Elevate your game

At age 22, Garry Kasparov became the youngest world chess champion. After beating Bobby Fischer’s peak rating, he outranked his fiercest competitors for over twenty years. Now, Garry is ready to share the chess strategy that made him a six-time world champion. Through detailed lessons, including his favorite openings and advanced tactics, you will develop the instincts and philosophy to become a stronger player.



Reviews

4.7
Students give MasterClass an average rating of 4.7 out of 5 stars.

A lot of heartfelt personal details from Garry and a real desire to impart the knowledge he has made this masterclass excellent. Of course, one course alone cannot make you an excellent chess player. But it can inspire you to work, and it's done that. I'm playing chess again after not playing that much for the last 20 years, and looking to improve and regain some of my former prowess at it.

This is a course taught by possibly the greatest chess player ever.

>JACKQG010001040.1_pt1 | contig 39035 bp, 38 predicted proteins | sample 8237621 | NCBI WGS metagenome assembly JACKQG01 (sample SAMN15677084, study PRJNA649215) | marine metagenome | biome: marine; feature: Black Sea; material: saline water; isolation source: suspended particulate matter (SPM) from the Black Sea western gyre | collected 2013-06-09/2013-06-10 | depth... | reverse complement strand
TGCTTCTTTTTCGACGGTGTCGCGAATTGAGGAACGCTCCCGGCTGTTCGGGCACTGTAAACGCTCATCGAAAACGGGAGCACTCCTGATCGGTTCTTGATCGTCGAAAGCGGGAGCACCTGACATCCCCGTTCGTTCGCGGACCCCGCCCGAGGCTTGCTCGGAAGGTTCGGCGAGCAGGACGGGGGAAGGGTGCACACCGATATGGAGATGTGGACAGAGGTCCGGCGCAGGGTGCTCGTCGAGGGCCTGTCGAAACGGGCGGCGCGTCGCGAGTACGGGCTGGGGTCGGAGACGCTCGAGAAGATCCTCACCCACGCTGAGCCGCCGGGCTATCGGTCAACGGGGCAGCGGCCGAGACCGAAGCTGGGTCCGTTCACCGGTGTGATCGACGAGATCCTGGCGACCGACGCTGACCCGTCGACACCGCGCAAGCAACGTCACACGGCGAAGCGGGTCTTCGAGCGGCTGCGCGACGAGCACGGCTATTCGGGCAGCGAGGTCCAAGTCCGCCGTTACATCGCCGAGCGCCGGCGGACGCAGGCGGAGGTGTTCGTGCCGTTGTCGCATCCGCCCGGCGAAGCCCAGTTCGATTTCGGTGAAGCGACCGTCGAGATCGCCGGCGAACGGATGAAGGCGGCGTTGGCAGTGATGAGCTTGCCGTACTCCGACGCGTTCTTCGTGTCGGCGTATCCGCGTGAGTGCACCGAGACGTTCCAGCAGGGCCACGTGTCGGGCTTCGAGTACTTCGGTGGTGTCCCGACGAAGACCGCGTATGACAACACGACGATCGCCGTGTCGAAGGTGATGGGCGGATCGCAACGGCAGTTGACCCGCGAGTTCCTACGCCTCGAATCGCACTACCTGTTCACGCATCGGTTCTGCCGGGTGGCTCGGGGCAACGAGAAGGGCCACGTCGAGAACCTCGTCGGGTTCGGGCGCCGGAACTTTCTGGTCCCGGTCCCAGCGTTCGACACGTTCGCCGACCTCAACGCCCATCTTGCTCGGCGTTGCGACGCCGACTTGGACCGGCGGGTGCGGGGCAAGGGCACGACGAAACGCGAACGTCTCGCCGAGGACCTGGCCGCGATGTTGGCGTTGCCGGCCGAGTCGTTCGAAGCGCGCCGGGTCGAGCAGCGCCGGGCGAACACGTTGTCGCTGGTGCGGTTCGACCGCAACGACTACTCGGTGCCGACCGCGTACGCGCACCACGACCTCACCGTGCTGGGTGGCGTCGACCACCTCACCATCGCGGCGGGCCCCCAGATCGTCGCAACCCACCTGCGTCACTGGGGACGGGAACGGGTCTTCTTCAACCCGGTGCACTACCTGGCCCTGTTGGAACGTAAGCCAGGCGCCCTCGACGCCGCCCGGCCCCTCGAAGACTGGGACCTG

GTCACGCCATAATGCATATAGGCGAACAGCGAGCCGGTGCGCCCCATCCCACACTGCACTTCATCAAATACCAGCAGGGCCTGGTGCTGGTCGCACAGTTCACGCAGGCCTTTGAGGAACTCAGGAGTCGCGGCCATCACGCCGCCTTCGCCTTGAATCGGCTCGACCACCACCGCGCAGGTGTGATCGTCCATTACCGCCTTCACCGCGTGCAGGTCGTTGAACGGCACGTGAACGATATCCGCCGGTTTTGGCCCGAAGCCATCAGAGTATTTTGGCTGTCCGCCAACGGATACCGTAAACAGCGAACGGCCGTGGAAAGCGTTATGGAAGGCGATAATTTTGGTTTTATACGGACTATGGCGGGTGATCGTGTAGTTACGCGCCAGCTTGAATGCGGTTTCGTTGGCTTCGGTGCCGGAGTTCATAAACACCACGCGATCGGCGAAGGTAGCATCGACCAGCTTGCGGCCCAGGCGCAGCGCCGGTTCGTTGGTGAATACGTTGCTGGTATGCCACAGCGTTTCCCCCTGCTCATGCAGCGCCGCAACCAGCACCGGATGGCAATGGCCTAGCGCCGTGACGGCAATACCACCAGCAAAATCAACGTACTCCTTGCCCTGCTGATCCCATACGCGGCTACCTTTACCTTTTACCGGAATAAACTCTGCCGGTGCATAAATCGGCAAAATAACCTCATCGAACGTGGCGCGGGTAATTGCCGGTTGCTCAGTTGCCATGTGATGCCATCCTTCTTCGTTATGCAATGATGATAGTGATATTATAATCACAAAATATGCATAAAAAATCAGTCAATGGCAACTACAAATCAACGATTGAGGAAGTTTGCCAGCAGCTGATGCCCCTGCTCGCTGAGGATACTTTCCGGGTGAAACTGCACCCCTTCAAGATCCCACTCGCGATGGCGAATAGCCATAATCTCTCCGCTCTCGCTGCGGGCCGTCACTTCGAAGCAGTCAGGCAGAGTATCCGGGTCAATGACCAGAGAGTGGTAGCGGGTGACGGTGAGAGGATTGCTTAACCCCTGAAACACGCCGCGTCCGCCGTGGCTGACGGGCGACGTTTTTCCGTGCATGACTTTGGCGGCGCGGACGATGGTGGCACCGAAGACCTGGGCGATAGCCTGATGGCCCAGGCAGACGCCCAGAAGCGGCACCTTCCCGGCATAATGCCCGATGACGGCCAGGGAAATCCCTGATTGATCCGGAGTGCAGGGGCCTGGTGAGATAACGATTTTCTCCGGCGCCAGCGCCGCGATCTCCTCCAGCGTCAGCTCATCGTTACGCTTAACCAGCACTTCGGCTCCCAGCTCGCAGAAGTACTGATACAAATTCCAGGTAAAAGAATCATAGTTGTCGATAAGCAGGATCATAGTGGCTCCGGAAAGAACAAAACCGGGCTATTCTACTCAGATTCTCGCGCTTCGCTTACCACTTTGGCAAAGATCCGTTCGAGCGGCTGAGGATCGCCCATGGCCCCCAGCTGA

Really found the conversations with Kasparov enthralling and enlightening. The strength of the class is not in learning X's and O's of chess--it's gaining insights on how to be a stronger and more effective person. It is learning the nature of excellence.

Love hearing Garry's love and enthusiasm for the game in addition to his wisdom and experience.


Comments

A fellow student

Perhaps better than saying just how much value this class as a whole was to me (a ton), I should give you all a short summarization of my biggest takeaway. I think my biggest takeaway is that endgame is very undervalued and should be prioritized above openings, that computers should not be the source of our ideas but rather the place where we go simply to confirm/deny our creative thoughts, and that brutal self-analysis is the path to improvement. Thank Garry sincerely, I hope they bring you back for another installment or at least bring in another Chess master as they did for Poker and cooking.

Antoinette C.

Thank you. I enjoyed your classes. Sacrificing the queen is always a bad move. '-)

James R.

Thank you Mr Kasparov for taking time to em part your insights and wisdom, not only on the majestic game of Chess, but also other life experiences. I truly hope you do another, especially over the board with some ideas as per your Kings Indian Spanish variation against Anatoly Karpov. What an amazing dual. Enjoy your retirement, you have earned it many times over. Regards James, Sydney